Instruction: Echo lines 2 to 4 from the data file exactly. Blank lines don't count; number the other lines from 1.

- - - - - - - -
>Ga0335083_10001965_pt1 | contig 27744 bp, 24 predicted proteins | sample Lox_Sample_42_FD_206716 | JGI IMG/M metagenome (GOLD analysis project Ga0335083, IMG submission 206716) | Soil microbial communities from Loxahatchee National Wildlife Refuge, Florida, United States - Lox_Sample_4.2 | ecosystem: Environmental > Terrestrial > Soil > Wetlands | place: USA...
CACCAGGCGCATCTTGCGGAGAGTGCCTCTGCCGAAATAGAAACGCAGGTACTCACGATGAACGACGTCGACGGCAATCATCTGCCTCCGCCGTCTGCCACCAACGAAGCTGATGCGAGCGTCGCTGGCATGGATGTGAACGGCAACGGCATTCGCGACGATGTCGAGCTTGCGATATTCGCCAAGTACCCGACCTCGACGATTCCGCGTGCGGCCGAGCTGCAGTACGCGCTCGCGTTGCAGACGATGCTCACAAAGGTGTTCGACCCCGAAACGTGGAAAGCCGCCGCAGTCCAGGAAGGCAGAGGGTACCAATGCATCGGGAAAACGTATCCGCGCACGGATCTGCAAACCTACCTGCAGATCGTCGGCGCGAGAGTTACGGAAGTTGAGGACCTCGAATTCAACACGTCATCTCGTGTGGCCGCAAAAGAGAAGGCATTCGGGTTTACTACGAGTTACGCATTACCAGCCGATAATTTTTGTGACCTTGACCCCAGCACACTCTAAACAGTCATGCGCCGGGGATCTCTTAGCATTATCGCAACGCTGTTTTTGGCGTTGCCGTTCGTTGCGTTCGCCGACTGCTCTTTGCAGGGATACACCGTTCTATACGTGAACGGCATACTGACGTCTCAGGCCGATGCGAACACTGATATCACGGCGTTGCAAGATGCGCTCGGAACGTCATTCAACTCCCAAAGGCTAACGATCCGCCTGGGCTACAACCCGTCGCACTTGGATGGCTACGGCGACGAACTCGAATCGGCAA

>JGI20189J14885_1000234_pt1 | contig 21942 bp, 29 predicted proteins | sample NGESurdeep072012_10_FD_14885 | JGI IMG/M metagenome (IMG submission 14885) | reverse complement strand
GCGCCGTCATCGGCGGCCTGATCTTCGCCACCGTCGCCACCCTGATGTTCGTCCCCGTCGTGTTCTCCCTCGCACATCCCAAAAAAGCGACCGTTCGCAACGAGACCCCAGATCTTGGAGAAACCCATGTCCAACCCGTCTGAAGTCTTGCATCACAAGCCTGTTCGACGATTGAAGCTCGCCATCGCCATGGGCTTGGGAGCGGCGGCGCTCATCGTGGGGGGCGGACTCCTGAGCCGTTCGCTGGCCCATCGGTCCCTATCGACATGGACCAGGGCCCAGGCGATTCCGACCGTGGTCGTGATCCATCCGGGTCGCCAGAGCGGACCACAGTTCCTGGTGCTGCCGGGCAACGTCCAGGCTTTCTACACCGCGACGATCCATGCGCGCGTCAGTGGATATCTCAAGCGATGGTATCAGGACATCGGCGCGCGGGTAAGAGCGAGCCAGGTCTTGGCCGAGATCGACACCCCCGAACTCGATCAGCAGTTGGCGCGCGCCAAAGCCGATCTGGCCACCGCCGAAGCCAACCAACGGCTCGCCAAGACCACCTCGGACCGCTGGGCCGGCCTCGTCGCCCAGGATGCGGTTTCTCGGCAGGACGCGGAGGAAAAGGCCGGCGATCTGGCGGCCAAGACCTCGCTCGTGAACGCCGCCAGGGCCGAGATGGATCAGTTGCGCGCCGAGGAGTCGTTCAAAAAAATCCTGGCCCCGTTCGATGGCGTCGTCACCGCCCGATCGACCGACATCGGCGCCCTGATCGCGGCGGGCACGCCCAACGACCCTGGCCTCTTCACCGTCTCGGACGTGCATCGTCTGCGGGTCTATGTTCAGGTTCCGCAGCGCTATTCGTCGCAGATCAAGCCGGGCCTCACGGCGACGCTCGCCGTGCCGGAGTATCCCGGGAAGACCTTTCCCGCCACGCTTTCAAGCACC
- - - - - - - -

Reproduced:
CACCAGGCGCATCTTGCGGAGAGTGCCTCTGCCGAAATAGAAACGCAGGTACTCACGATGAACGACGTCGACGGCAATCATCTGCCTCCGCCGTCTGCCACCAACGAAGCTGATGCGAGCGTCGCTGGCATGGATGTGAACGGCAACGGCATTCGCGACGATGTCGAGCTTGCGATATTCGCCAAGTACCCGACCTCGACGATTCCGCGTGCGGCCGAGCTGCAGTACGCGCTCGCGTTGCAGACGATGCTCACAAAGGTGTTCGACCCCGAAACGTGGAAAGCCGCCGCAGTCCAGGAAGGCAGAGGGTACCAATGCATCGGGAAAACGTATCCGCGCACGGATCTGCAAACCTACCTGCAGATCGTCGGCGCGAGAGTTACGGAAGTTGAGGACCTCGAATTCAACACGTCATCTCGTGTGGCCGCAAAAGAGAAGGCATTCGGGTTTACTACGAGTTACGCATTACCAGCCGATAATTTTTGTGACCTTGACCCCAGCACACTCTAAACAGTCATGCGCCGGGGATCTCTTAGCATTATCGCAACGCTGTTTTTGGCGTTGCCGTTCGTTGCGTTCGCCGACTGCTCTTTGCAGGGATACACCGTTCTATACGTGAACGGCATACTGACGTCTCAGGCCGATGCGAACACTGATATCACGGCGTTGCAAGATGCGCTCGGAACGTCATTCAACTCCCAAAGGCTAACGATCCGCCTGGGCTACAACCCGTCGCACTTGGATGGCTACGGCGACGAACTCGAATCGGCAA

>JGI20189J14885_1000234_pt1 | contig 21942 bp, 29 predicted proteins | sample NGESurdeep072012_10_FD_14885 | JGI IMG/M metagenome (IMG submission 14885) | reverse complement strand
GCGCCGTCATCGGCGGCCTGATCTTCGCCACCGTCGCCACCCTGATGTTCGTCCCCGTCGTGTTCTCCCTCGCACATCCCAAAAAAGCGACCGTTCGCAACGAGACCCCAGATCTTGGAGAAACCCATGTCCAACCCGTCTGAAGTCTTGCATCACAAGCCTGTTCGACGATTGAAGCTCGCCATCGCCATGGGCTTGGGAGCGGCGGCGCTCATCGTGGGGGGCGGACTCCTGAGCCGTTCGCTGGCCCATCGGTCCCTATCGACATGGACCAGGGCCCAGGCGATTCCGACCGTGGTCGTGATCCATCCGGGTCGCCAGAGCGGACCACAGTTCCTGGTGCTGCCGGGCAACGTCCAGGCTTTCTACACCGCGACGATCCATGCGCGCGTCAGTGGATATCTCAAGCGATGGTATCAGGACATCGGCGCGCGGGTAAGAGCGAGCCAGGTCTTGGCCGAGATCGACACCCCCGAACTCGATCAGCAGTTGGCGCGCGCCAAAGCCGATCTGGCCACCGCCGAAGCCAACCAACGGCTCGCCAAGACCACCTCGGACCGCTGGGCCGGCCTCGTCGCCCAGGATGCGGTTTCTCGGCAGGACGCGGAGGAAAAGGCCGGCGATCTGGCGGCCAAGACCTCGCTCGTGAACGCCGCCAGGGCCGAGATGGATCAGTTGCGCGCCGAGGAGTCGTTCAAAAAAATCCTGGCCCCGTTCGATGGCGTCGTCACCGCCCGATCGACCGACATCGGCGCCCTGATCGCGGCGGGCACGCCCAACGACCCTGGCCTCTTCACCGTCTCGGACGTGCATCGTCTGCGGGTCTATGTTCAGGTTCCGCAGCGCTATTCGTCGCAGATCAAGCCGGGCCTCACGGCGACGCTCGCCGTGCCGGAGTATCCCGGGAAGACCTTTCCCGCCACGCTTTCAAGCACC